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Iowa Senate Advances Bill To Discourage Med Mal Suits

The Iowa Senate on Monday approved a tort reform bill that would cap noneconomic damages in medical malpractice cases at $250,000 and require injured patients to obtain a “certificate of merit” from a medical expert before filing suit. S.F. 465 passed the Iowa Legislature’s upper house in a 28-21 vote that was split along party lines, with 28 Republicans voting to approve the proposed legislation and 20 Democrats and one independent senator voting no. If approved, the bill would impose a $250,000 cap on noneconomic damages such as pain and suffering, similar to a federal bill recently floated by Republicans in Congress. In addition, the bill would require medical malpractice plaintiffs to file a certificate of merit — essentially an expert opinion vouching for the validity of the claims — which is designed to weed out and discourage frivolous lawsuits. The bill would also make certain statements made by doctors to patients regarding adverse medical incidents inadmissible in court, and would tighten the requirements as to who can qualify as an expert medical witness. During floor debate on Monday, a Republican proponent of the bill, state Sen. Charles Schneider of West Des Moines, said that the proposed legislation would help…

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February 2017 Newsletter

  Act NOW for Medical Liability Reform – New Federal Bill Introduced Our grassroots network has been activated to generate support for the Protecting Access to Care Act (H.R. 1215), a new federal bill introduced last Friday that is based on proven state medical liability reforms and which will tackle health care costs that are rising as a result of a broken system. The Protecting Access to Care Act, introduced by Rep. Steve King (R-IA), includes well-known, traditional reforms that ensure full and unlimited recovery of economic damages, allowing for payment of past and future medical expenses, lost wages, rehabilitation costs, and other out of pocket expenses.  The legislation also permits the additional recovery of up to $250,000 for non-economic damages, such as damages awarded for pain and suffering. The bill will be considered by the House Judiciary Committee TOMORROW (Tuesday). Click here to get contact information for committee members and express your support of this critical legislation. The Protecting Access to Care Act also includes a reasonable statute of limitations for filing lawsuits and limits attorney fees, allowing for speedier resolution of claims, and ensuring that damage awards go to deserving patients – not personal injury lawyers. It also…

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Tort Reform Introduced in Iowa Legislature

On Monday, both the House and Senate Judiciary Committees introduced bills on tort reform HSB 105  and SSB 1087  This IMS-crafted tort reform package represents the most comprehensive reforms to Iowa’s medical liability system in more than a generation and marks the culmination of years of work by numerous physician leaders throughout our state. Watch for updates in the IMS Advocate. The bill would enact the following: $250,000 Cap on Noneconomic Damages Strengthened Expert Witness Standards Certificate of Merit in All Suits Affirmative Defense for Evidence-Based Medicine Limiting Contingency Fee Arrangements Expanding Candor A Brief History of Tort Reform in Iowa In 2004, IMS championed the passage of a $250,000 cap on non-economic damages, which was ultimately vetoed by then-Governor Vilsack. In the wake of this setback, IMS redoubled its efforts, devoting significant time and resources into developing additional reform proposals to help improve our liability climate. In 2011, IMS-crafted Certificate of Merit legislation passed the Iowa House but failed to pass the Democratically-controlled Iowa Senate. 2013 also saw significant House action on an IMS-crafted tort reform package that included a $250,000 cap on noneconomic damages and a Certificate of Merit requirement. After the legislature again failed to enact meaningful reforms that…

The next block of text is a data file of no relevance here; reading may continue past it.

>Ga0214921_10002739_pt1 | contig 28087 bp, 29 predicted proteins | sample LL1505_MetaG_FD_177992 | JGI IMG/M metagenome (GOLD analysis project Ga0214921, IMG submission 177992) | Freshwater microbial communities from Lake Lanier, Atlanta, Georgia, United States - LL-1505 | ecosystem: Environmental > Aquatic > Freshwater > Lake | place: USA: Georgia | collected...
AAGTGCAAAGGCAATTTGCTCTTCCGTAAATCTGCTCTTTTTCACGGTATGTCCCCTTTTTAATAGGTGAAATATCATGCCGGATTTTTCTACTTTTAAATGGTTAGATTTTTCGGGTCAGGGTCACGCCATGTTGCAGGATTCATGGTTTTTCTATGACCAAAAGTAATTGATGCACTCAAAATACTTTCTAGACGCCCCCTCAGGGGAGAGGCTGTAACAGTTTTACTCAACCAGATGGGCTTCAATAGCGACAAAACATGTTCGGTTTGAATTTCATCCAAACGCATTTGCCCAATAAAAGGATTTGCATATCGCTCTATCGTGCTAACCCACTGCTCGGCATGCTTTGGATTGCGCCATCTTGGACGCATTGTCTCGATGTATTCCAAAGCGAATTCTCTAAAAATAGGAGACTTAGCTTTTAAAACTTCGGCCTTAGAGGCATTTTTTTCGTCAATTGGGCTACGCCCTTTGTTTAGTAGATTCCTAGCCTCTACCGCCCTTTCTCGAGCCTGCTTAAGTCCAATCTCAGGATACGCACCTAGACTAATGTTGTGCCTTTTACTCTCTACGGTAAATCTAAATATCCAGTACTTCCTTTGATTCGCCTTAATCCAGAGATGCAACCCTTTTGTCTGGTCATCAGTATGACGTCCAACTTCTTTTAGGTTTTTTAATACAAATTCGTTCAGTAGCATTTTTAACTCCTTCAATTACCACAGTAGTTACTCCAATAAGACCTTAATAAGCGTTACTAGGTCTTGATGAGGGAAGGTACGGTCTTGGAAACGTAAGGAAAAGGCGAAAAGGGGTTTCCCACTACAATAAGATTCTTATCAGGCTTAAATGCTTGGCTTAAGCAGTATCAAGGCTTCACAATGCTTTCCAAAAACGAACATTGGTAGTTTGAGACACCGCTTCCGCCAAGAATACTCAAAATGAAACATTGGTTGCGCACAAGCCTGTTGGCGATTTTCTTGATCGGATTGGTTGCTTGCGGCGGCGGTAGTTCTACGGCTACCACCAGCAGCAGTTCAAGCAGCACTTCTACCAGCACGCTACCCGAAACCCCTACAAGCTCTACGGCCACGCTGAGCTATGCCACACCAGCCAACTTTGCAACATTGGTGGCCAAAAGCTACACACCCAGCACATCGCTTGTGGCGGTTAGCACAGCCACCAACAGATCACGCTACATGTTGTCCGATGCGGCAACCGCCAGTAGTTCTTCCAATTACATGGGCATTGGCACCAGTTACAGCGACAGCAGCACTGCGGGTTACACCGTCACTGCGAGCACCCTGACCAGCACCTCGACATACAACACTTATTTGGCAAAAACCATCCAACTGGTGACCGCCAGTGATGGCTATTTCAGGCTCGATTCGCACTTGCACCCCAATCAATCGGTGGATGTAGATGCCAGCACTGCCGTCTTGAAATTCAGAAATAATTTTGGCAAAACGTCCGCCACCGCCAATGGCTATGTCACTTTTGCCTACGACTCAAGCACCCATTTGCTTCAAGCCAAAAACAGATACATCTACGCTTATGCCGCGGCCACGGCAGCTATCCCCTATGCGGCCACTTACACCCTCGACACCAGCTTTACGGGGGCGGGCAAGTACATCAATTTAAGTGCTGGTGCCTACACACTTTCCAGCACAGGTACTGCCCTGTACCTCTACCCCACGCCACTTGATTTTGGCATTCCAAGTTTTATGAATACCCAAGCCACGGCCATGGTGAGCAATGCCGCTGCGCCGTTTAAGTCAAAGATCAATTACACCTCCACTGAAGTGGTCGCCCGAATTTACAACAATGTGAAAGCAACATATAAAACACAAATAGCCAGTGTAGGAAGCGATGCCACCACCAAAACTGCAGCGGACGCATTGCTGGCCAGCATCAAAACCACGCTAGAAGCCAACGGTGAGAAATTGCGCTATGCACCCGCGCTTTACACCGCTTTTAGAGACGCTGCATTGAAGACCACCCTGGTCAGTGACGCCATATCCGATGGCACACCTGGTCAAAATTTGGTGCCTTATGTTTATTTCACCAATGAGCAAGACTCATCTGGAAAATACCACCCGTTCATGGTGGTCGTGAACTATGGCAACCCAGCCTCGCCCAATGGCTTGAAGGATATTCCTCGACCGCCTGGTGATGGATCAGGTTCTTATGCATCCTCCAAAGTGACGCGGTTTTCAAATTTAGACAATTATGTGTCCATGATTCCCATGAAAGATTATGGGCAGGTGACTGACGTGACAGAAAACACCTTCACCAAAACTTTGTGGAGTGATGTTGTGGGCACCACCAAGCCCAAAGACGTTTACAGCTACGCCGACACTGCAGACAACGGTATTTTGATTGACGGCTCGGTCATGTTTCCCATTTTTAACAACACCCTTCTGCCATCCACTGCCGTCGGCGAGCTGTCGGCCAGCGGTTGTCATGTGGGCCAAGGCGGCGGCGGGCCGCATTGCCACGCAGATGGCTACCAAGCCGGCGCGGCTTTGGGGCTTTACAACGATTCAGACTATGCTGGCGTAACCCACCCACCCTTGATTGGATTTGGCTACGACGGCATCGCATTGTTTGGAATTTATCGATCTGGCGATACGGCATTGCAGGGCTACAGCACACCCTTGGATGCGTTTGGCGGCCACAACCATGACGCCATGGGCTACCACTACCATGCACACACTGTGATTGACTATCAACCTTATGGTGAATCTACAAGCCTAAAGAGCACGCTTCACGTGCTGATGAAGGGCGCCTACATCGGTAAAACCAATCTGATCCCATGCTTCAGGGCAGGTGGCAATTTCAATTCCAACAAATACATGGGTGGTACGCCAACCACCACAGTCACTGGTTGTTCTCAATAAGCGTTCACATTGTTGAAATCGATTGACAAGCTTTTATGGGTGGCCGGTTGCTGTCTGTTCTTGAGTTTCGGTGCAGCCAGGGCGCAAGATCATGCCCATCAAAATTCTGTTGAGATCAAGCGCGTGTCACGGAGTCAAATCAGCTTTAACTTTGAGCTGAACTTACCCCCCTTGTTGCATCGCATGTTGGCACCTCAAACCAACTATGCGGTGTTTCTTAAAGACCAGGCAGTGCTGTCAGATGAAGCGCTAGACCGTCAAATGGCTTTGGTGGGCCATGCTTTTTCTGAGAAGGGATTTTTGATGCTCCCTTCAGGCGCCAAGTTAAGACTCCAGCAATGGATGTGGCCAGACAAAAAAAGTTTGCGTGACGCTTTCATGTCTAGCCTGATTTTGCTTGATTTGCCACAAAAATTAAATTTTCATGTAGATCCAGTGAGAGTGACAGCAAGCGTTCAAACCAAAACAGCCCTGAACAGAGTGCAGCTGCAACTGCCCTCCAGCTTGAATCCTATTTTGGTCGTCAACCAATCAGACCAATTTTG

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An Optimal Outcome for Iowa Candor Legislation

The medical community and attorneys came together in Iowa for a rare partnership that led to an optimal outcome for patients across the state. Signed into law by Governor Branstad, the Communication and Optimal Resolution (Candor) legislation was modeled on successful programs in Michigan, Massachusetts, and other states that have chosen this path when results of medical procedures differ from the intended outcome. The bill passed in Iowa establishes an alternative way to settle adverse medical outcomes that allows patients and physicians to have open and honest discussions – but with an avenue to go through the court system at any time. These alternatives allow deserving patients to be compensated in a timely manner and give physicians closure on difficult and unexpected cases. The Candor bill was the culmination of three years of work between the Iowa Medical Society and the Iowa Association of Justice – with success achieved on improving the state’s medical liability reform for the first time since 2006. To read the Candor bill in full, click here.

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Branstad keeps his address quiet, serious

It was a mostly silent Legislature that took in Gov. Terry Branstad’s annual Condition of the State address Tuesday. Applause lines in the roughly 30-minute speech were rare, and lawmakers mostly ignored the cues to clap. That doesn’t necessarily mean legislators were dismissive of what they heard. Republican leaders were appreciative of the focus on tax relief and job creation, even if they don’t entirely agree on how to deliver it. Democrats, while wary of the governor’s spending plans, praised his remarks about helping to train more Iowans in the skills needed in the workforce. Branstad kept his remarks very focused on a narrow list of priorities. There was very little red meat — and not much poultry, for that matter. He skipped the rhetorical baloney, too, except for a repeated refrain about the days of opportunity facing the state. He reserved most of the public gallery space for his own guests, but mentioned only a few people by name. There was no talk of public safety, gun violence or social issues like gay marriage and abortion. He laid out his priorities for property tax reform, but made no mention of income tax cuts. He also omitted mention of a…